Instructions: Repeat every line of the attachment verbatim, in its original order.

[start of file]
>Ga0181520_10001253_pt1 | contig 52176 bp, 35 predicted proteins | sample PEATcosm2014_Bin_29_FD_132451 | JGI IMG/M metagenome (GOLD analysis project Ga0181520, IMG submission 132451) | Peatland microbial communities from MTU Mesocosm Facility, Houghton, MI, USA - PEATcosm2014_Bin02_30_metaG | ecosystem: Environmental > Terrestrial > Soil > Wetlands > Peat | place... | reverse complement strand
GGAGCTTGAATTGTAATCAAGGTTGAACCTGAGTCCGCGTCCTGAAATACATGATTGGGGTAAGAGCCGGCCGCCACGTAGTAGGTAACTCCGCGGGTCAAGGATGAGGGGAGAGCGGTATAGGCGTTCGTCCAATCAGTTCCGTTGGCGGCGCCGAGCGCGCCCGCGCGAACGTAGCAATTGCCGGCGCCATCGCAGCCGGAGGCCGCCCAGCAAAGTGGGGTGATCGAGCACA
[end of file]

>Ga0181520_10001253_pt1 | contig 52176 bp, 35 predicted proteins | sample PEATcosm2014_Bin_29_FD_132451 | JGI IMG/M metagenome (GOLD analysis project Ga0181520, IMG submission 132451) | Peatland microbial communities from MTU Mesocosm Facility, Houghton, MI, USA - PEATcosm2014_Bin02_30_metaG | ecosystem: Environmental > Terrestrial > Soil > Wetlands > Peat | place... | reverse complement strand
GGAGCTTGAATTGTAATCAAGGTTGAACCTGAGTCCGCGTCCTGAAATACATGATTGGGGTAAGAGCCGGCCGCCACGTAGTAGGTAACTCCGCGGGTCAAGGATGAGGGGAGAGCGGTATAGGCGTTCGTCCAATCAGTTCCGTTGGCGGCGCCGAGCGCGCCCGCGCGAACGTAGCAATTGCCGGCGCCATCGCAGCCGGAGGCCGCCCAGCAAAGTGGGGTGATCGAGCACA